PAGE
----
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    • Thanks for your comment, and I'm aware of the language I used. It was more for the sake of writing style and connecting it with my real experiences than it was for the sake of trying to literally capture situations that effect every single teacher regardless of sex. I am dependent on the reader to interpret these generalities.

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  7. Great letter, you said what I've been listening for all along, the state has failed to pay teachers according to the pay scale promised when they were hired. I am an older adult who stayed home with my boys while they were growing up, teaching 3/4 year olds at my church preschool. I took classes along the way and actually started teaching when our youngest was a senior in high school. We did without so I could be home with them, but put all 3 through college, 2 of which are now special education teachers and are married to teachers. I have 11 years in and am sad every day, sad for the students, sad for society and sad for myself and fellow educators! I LOVE teaching, but anguish each day with thoughts of leaving a job I love. So few in this world can actually say they love their job, but I DO. It pains me to see what is being done to our students through all of this. I suggest that no one is allowed to make laws and regulations for the school system unless they themselves have been a teacher for at least 5 years. So now I go, off to the job that I LOVE with so much PAIN!

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  8. My wife and I are ten year teachers. We both want out. We can't afford to be teachers anymore.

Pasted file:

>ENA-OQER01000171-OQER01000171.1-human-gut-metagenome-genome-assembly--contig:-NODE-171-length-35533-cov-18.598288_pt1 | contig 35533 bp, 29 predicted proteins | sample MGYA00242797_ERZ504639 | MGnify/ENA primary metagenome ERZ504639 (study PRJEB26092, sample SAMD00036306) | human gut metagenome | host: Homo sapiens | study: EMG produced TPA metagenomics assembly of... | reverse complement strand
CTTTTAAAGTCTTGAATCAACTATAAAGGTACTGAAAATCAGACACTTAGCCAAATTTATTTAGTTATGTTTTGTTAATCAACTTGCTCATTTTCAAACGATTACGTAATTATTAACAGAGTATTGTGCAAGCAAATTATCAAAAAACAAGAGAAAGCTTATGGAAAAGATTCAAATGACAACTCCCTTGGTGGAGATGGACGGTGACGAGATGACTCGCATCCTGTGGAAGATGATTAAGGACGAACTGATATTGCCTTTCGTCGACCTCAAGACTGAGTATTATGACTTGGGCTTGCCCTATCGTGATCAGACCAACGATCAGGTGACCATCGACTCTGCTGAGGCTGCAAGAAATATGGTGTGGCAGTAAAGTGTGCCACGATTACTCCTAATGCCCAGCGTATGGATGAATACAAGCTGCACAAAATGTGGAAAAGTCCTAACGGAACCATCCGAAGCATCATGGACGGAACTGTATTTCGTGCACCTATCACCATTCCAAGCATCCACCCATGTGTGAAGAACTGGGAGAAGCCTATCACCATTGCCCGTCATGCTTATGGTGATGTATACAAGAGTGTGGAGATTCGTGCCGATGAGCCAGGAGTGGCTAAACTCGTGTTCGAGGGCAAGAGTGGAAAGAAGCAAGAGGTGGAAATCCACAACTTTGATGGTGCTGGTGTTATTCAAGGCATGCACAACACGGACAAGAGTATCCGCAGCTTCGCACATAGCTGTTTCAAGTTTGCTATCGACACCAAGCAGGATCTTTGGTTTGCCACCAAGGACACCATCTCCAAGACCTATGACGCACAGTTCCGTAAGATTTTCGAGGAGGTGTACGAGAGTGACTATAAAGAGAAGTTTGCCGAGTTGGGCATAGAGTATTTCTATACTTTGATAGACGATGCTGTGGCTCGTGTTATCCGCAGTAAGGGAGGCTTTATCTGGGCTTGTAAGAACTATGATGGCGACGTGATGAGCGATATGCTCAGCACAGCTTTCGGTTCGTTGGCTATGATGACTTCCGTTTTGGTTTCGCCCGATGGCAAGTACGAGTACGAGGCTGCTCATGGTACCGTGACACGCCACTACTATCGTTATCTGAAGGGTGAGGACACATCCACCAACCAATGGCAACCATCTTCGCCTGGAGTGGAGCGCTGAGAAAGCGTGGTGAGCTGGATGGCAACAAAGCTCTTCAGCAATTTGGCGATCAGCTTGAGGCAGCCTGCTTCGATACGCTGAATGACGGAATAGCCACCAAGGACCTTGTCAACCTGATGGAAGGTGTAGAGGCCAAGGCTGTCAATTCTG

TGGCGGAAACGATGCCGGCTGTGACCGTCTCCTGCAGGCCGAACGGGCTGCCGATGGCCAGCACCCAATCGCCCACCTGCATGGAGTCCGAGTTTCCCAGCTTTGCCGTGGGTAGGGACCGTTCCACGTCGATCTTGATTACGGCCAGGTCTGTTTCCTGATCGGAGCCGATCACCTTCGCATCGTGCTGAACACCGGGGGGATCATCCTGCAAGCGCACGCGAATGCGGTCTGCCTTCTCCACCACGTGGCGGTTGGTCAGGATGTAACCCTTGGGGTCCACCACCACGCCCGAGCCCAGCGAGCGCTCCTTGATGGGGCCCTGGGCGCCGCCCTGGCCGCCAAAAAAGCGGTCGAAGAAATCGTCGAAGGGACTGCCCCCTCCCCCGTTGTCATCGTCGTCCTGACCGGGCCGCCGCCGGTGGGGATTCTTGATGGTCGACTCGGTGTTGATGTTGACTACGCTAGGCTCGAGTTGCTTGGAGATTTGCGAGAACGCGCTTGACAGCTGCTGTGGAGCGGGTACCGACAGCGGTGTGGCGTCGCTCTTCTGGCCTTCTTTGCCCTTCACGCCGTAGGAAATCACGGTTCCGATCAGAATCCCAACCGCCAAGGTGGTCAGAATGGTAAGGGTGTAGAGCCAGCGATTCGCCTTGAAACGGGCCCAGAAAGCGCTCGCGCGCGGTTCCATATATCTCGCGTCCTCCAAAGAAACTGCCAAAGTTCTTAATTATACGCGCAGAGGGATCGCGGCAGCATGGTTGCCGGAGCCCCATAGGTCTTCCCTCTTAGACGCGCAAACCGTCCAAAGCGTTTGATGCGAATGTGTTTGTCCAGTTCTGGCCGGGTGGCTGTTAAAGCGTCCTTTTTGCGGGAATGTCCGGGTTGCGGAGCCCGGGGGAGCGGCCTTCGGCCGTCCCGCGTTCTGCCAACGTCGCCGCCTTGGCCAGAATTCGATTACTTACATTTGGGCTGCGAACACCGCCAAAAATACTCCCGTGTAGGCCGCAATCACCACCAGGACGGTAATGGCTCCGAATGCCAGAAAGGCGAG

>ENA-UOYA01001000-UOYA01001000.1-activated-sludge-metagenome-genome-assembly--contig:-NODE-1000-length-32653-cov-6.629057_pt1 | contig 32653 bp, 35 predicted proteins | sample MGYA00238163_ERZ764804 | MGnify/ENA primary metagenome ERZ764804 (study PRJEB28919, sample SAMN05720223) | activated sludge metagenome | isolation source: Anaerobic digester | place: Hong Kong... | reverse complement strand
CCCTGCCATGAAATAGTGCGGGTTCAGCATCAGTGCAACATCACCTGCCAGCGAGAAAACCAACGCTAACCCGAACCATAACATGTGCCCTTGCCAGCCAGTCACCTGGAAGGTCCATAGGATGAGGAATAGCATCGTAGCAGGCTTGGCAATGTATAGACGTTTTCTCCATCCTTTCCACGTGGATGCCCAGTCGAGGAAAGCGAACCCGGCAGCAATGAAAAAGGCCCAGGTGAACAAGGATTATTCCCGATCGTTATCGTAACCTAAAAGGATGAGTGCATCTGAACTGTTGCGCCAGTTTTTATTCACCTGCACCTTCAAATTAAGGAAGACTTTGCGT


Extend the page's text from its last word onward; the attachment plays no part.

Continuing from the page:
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  9. Very well written.

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  10. My wife is a teacher in Florida…rather, WAS a teacher in Florida. I refused to let her endure the agony of another year. I'd rather be poor and have a happy, healthy wife, than have extra cash – that ends up being used to pay for ulcer treatment.
    She has been teaching for 25 years, mostly in the schools with 100% of students in Free Breakfast/Free Lunch.
    Thanks for writing this. So many folks think teachers work 8-2 and have summers off.

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    • I too was a teacher, in Texas. I also left the profession and my husband and children greatly enjoy the happier, healthier wife with less cash.

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    • Thanks for sharing. It is true that from teaching you learn quickly that money isn't all that it's cracked up to be. And it's sad how people think so little of the work teachers do.

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  11. I too was a NC classroom teacher that has enough and left the classroom 9 years ago. No matter what I did, awards I brought to the school system, and positivity that came from classroom, the interference in my professional skills from those that had absolutely no educational experience destroyed what I once loved. Many of my colleagues are leaving and yet no one sees there is a problem. Until folks rise up and demand better and are willing to put in the work to make it happen, education will continue to suffer.

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  12. Thank you all for your comments and for sharing your experiences as teachers and as those who know teachers. I would have never guessed that this post would have struck such a chord. This response only goes to show that this experience of teachers (not only in North Carolina) is not the delusion of a few but is rather common and so is an indictment of the system as a whole. Let's hope that some day soon the people who govern this country and its schools will wake up to the real concerns voiced by people such as yourselves in education. Grace and peace. Matt

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  13. This is an awesome letter! I left teaching 3 times during my career. To be honest, I went back b/c of the insurance. I am so happy to be retired now. I talked to legislators and school leaders from Maine to Florida and in North Carolina and Georgia. All the respnses were the same. "You only work 6 hours a day and babysit". True statement! The controlling men in the legislature have no idea what we must endure, especially in these trying times! It is just too bad that North Carolina teachers are too afraid to have a "sick out" to wake the genberal public.